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Windows Phone 7 gets new Xbox Live features and 14 new games


Microsoft previewed some new Xbox Live games and features for its Windows Phone 7 platform today at the annual Gamescom event in Cologne, Germany.

The announcements are part of the company’s plan to build enthusiasm for its mobile games — which are one of the best ways to show off its mobile platform — and the upcoming Mango release of the Windows Phone 7 software. Mango, which includes a major update for the phone software, is expected to debut in September.

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It’s a small set of new features and titles, but the kind that Microsoft increasingly needs to make as it competes with rivals including Google (soon to be acquiring Motorola Mobility), Research in Motion, Nokia, Apple and Samsung in the mobile operating system market.

The new announcements include Xbox Live Avatar Awardables, which are wearable achievements for your Xbox Live avatar, or virtual character, which is visible on your phone. The first game to feature them will be the upcoming Chickens Can’t Fly.

There will also be game add-ons, such as the ability to purchase extra mushrooms and other goods in games such as Beards & Beaks. You will be able to buy more in-game add-ons and downloadable content such as extra weapons or levels in the coming months. That’s a critical feature to generate revenues for game developers.

Windows Phone will also have parental controls, where parents can set the content that kids can view. You can restrict a child from playing a mature-rated game such as the upcoming Splinter Cell Conviction game. And players will be able to do a Fast Async, which improves game play for multilayer turn-by-turn games.

Upcoming titles include Beards & Beaks: Cave Area; Bug Village (pictured); Burn the Rope; Collapse!; Chickens Can’t Fly; Gravity Guy; Farm Frenzy 2; Fight Game Rivals; IonballEX; Kinectimals Mobile; Mush; Orbital; TextTwist 2; and Toy Soldiers Boot Camp.

Source: http://venturebeat.com/2011/08/16/windows-phone-7-gets-new-xbox-live-features-and-14-new-games/

 
 

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Motorola wants Nokia-style deal on Windows Phone 7


Motorola Mobility would consider adding Windows Phone 7 to its OS roster, CEO Sanjay Jha has revealed, but only if Microsoft could deliver a similar deal to which it agreed with Nokia. Speaking at the at the Oppenheimer Technology & Communications Conference this week, FierceWireless reports, Jha reiterated earlier comments that the company was still evaluating Windows Phone’s long-term viability, and suggested that he did not believe that it, webOS and BlackBerry would all survive.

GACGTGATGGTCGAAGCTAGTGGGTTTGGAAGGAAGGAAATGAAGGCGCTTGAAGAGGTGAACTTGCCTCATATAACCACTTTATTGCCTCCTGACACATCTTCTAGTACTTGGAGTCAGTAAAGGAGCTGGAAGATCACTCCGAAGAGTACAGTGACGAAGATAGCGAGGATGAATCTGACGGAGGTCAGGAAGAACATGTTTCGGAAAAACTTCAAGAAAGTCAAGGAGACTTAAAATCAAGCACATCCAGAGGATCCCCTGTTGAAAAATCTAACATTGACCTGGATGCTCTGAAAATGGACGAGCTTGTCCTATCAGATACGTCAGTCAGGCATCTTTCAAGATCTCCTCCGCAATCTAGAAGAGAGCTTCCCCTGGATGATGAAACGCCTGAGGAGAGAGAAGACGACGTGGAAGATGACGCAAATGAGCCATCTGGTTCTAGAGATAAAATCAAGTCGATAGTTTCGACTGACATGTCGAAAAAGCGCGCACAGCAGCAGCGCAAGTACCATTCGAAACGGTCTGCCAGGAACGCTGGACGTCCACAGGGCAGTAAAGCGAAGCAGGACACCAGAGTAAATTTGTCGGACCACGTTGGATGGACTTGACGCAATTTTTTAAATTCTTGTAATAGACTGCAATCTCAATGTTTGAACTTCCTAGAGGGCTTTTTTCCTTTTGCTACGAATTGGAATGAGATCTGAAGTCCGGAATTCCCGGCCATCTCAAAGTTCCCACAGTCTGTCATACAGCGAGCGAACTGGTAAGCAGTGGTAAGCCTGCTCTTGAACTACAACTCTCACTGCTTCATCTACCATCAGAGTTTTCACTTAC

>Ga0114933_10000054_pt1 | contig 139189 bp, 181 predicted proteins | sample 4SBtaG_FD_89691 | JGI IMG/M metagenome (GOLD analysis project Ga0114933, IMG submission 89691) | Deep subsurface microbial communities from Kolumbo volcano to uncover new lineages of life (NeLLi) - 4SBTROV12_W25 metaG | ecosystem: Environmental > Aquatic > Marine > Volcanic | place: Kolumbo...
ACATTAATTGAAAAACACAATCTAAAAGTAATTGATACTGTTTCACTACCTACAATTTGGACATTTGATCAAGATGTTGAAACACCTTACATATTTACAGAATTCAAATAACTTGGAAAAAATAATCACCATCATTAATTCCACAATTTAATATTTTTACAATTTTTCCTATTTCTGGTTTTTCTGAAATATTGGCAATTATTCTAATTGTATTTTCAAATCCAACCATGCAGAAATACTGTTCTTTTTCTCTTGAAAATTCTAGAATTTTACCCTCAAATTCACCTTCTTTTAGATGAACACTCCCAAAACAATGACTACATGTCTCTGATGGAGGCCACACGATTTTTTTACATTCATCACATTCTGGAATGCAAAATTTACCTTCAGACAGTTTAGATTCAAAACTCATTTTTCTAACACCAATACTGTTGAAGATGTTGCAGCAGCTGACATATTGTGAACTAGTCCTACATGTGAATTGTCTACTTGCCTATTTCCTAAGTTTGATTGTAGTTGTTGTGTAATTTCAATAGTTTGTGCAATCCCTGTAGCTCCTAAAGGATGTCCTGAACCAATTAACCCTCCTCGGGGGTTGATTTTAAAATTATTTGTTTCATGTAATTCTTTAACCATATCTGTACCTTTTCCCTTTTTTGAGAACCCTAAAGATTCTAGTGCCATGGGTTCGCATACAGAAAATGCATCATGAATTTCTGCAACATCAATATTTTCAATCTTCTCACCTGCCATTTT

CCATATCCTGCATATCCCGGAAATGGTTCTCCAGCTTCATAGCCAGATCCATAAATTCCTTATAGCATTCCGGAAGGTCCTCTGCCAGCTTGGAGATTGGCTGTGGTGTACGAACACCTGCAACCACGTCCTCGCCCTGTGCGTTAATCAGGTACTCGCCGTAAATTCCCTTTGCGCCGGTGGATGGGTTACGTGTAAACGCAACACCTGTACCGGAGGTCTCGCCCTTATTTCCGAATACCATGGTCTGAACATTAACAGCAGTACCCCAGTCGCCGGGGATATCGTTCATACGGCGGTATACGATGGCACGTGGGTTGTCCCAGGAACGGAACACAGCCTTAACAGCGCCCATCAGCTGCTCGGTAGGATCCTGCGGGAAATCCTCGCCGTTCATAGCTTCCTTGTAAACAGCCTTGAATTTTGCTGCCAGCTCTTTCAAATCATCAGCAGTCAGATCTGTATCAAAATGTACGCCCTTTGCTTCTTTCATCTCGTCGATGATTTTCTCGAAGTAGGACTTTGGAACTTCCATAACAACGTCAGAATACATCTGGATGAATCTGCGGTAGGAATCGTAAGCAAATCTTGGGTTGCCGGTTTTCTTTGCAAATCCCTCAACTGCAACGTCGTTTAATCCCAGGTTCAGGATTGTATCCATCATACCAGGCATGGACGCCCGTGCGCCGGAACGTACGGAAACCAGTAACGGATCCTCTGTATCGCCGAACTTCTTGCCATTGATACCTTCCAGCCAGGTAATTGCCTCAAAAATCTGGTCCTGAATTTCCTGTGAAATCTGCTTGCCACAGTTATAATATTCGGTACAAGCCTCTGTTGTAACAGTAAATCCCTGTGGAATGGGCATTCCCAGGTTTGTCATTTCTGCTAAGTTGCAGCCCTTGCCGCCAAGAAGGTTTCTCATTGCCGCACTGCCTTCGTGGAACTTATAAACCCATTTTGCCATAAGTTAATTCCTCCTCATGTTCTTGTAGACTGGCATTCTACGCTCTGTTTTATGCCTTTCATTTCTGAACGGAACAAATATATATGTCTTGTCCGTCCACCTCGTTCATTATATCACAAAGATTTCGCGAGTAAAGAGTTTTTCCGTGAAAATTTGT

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“Clearly, all of our focus today is on Android” Jha pointed out, going on to address concerns regarding the patent struggle facing many OEMs using the Google platform. While Samsung may have been blocked from selling the Galaxy Tab 10.1 in Europe, and HTC found guilty of copying Apple technology in its range of phones, Jha says Motorola’s “very large IP portfolio” will protect it. “I think in the long term as things settle down, you will see meaningful difference in positions in Android players both in terms of avoidance of royalties and the ability to collect royalties” he suggested.

Microsoft agreed to pay Nokia several billion dollars and support the company’s R&D efforts and marketing, as well as give the Finnish company unique flexibility in modifying the Windows Phone platform, in return for Nokia bypassing Android. The uncertain legal situation around Android has led to reports that would-be OEMs are considering adopting Windows Phone or MeeGo in an attempt to hedge bets on which platforms may eventually make the cut.

Source: http://www.slashgear.com/motorola-wants-nokia-style-deal-on-windows-phone-7-10170743/

 
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Posted by on August 11, 2011 in Android, Motorola, Samsung, Windows Phone 7

 

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Mobile Market Share: Windows Phone 7.5 Is Just the Beginning


The often maligned Steve Ballmer recently quipped that with Microsoft’s (MSFT) Windows Phone 7 gambit, Microsoft improved its mobile market share from very small to very small. Although reviewed relatively well in the press and online, the release suffered from a large number of small but vexing usability issues. Consumers balked, and Windows Phone 7 failed to make a dent in a highly competitive and increasingly fluid sector.

Data from last quarter on domestic smart phone subscriptions confirms a veritable onslaught from the Apple (AAPL) iOS and Google (GOOG) Android juggernauts: